While Breland builds a variety of housing products, they also contract with homebuilders such as Regent Homes of Nashville. Regent built homes at the Village of Providence and is building The Heights District at Town Madison.

Ceci said all Breland developments, whether they are cottages, single-family homes, or townhouses, are continuing to go up all over North Alabama. The Ledges of Oakdale in Athens, Meadowbrook in Cullman, and The Retreat in Meridianville are selling quickly, while Pebble Creek at River Landing in Madison is sold out.

“The impact on the economy with all these houses being built and sold are keeping home values up for existing homeowners,” Ceci said. “It’s good for our local economy too to be able to say we are not just swapping houses. We were pretty sure all these people would be moving here to take jobs with the FBI and Toyota, and now they are here. There are a lot of new people coming into the area.”

Stone Martin Builders who has developed Celia’s Garden, Allen Acres and Copper Creek in Huntsville, has continued to build throughout the pandemic, according to sales manager Ashley Durham, despite hurdles caused by supply shortages and subcontractor delays. 

“The labor shortage is the building industry’s greatest challenge currently and it has a direct impact on low inventory,” said Durham.  

One of the ways they are addressing the problem is to build strong relationships with subcontractors to help them grow their companies alongside their own.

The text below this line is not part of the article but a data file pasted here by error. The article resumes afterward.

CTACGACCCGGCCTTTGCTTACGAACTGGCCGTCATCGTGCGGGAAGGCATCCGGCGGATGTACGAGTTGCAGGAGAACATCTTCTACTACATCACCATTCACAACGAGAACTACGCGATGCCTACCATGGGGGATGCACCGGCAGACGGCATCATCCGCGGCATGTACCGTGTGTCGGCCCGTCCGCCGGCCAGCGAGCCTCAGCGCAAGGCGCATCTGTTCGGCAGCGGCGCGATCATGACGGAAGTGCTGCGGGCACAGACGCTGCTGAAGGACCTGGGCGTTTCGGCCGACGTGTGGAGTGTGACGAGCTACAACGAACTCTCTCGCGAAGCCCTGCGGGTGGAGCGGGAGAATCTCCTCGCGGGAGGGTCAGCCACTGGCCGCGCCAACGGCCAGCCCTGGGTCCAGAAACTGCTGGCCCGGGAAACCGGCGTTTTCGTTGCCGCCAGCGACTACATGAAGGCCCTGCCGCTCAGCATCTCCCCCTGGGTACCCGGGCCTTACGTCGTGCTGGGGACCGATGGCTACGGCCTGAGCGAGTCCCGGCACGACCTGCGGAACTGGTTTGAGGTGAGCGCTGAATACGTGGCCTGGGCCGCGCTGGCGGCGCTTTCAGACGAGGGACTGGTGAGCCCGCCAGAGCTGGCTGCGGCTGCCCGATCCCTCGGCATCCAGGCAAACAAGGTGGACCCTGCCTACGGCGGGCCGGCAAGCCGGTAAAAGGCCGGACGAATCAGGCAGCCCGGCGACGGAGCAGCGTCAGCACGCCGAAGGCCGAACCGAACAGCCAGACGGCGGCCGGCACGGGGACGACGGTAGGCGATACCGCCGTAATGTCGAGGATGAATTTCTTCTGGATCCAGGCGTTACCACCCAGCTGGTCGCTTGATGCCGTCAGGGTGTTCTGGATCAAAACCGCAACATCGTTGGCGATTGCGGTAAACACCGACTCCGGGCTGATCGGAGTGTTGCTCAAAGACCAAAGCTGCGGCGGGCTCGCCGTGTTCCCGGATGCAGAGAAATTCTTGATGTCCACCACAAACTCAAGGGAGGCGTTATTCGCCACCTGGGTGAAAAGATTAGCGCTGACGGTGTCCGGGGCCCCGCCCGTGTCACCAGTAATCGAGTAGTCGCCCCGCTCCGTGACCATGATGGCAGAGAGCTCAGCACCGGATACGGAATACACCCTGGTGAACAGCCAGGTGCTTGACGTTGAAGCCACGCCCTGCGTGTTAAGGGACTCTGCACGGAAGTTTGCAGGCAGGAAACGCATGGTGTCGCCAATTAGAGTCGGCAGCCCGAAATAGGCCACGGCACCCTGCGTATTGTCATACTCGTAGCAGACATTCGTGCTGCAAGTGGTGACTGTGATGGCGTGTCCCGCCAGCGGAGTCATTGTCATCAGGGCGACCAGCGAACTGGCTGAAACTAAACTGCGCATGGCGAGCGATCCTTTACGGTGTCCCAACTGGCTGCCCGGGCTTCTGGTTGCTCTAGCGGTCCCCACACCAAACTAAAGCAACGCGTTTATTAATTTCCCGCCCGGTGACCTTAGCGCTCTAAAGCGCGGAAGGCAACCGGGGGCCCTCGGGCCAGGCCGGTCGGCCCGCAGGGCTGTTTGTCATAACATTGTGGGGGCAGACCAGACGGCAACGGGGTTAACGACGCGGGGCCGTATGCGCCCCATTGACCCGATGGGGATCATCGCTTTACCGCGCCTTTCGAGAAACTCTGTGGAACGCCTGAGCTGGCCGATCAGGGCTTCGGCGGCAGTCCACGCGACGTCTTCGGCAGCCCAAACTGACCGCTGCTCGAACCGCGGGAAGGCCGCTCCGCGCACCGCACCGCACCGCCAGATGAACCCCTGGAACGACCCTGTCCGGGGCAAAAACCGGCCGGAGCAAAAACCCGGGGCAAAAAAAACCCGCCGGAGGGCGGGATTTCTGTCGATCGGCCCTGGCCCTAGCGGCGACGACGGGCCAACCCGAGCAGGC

“As a growing company, Stone Martin Builders finds value in helping our business partners grow and become great so we can in turn, overcome all types of industry challenges together,” Durham said. “That in addition to seeking opportunities with local technical programs to enhance the workforce, we are all helping each other.” 

One of those technical programs is the North Alabama Homebuilding Academy started by the Huntsville-Madison County Builders Association to address the problem and they have already graduated their second class, even during the pandemic.

The North Alabama Homebuilding Academy trains people to be a homebuilder. Upon graduation, they can work as a contractor in training or in one of the ancillary trades. It was an 18-month endeavor but since January, the Academy has graduated 47 students.

According to Barry Oxley, Executive Officer of the HMCBA, the gap in skilled construction and construction-related labor goes back 30 years to the No Child Left Behind Act when school systems retooled education.

“There was for a long time, the idea that you have to go to college to be successful and as schools began to do away with trade school classes, a stigma developed around trades that said you were not meant for college,” said Oxley. “But the construction industry is made up of a lot of small businesses. If you are a skilled plumber, electrician, window or flooring installer or masonry expert, you do quite well.”

The Academy’s focus is on the 30 percent of school kids who are not able or do not want to go to college. 

The program is an eight-week session with a cap of 18 to 20 students. The fourth session started in early July with 19 students and every class through September is booked to capacity.

“We have been talking about the labor shortage for a long time, so we decided to do something about it,” said Oxley. “They apply through our website and we invite them to an open house. We have been doing those virtually since the shutdowns started.

“We send them an invitation to sign up for a class. It does not cost them anything to attend and we back up the classes with ongoing job fairs where we bring in employers who hire our students. These students are going from minimum wage jobs to making $14 to $16 an hour.”